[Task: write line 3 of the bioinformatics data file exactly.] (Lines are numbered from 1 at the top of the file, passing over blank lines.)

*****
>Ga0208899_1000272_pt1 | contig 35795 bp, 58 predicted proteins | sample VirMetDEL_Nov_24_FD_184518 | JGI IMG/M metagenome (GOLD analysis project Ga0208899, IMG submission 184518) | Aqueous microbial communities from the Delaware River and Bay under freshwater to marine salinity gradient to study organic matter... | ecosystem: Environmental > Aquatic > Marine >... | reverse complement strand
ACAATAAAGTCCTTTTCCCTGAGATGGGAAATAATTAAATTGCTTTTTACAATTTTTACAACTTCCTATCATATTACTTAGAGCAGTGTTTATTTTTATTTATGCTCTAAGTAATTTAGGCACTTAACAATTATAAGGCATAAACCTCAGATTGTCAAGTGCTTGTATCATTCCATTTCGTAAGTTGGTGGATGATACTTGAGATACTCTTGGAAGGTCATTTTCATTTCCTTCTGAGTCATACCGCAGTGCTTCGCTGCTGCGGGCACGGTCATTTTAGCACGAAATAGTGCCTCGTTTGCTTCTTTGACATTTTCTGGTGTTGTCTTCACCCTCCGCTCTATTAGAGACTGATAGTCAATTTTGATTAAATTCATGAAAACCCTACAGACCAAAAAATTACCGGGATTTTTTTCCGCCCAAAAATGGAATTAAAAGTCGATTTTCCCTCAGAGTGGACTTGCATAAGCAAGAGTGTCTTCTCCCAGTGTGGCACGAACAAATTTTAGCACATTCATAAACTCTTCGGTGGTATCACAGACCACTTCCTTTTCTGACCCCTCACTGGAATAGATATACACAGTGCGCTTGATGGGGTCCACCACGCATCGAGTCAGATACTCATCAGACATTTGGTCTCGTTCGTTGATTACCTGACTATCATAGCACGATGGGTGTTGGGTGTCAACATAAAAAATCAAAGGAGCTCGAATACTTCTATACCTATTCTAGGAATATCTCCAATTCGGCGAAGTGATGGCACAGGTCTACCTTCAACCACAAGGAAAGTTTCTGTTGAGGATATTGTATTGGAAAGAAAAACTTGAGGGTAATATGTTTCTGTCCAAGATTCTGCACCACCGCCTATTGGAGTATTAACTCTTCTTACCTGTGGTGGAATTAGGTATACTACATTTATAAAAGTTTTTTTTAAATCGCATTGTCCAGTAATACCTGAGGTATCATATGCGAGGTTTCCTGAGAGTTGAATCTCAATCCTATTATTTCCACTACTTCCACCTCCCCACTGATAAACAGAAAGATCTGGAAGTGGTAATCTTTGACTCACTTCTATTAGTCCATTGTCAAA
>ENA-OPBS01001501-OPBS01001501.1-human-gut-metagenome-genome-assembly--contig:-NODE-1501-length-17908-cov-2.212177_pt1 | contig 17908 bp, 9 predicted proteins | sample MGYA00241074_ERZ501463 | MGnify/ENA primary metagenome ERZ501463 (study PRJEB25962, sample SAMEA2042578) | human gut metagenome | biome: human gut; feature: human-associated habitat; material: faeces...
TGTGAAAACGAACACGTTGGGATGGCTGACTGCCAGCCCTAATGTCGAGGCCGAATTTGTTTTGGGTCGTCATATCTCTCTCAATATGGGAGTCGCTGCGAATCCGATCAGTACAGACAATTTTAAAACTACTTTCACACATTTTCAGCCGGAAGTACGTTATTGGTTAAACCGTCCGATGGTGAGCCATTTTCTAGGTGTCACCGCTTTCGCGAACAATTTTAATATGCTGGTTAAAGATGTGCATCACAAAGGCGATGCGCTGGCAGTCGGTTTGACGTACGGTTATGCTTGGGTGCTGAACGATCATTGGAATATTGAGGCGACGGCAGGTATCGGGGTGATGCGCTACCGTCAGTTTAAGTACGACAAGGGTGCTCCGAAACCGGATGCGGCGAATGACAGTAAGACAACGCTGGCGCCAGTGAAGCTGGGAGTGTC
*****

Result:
>ENA-OPBS01001501-OPBS01001501.1-human-gut-metagenome-genome-assembly--contig:-NODE-1501-length-17908-cov-2.212177_pt1 | contig 17908 bp, 9 predicted proteins | sample MGYA00241074_ERZ501463 | MGnify/ENA primary metagenome ERZ501463 (study PRJEB25962, sample SAMEA2042578) | human gut metagenome | biome: human gut; feature: human-associated habitat; material: faeces...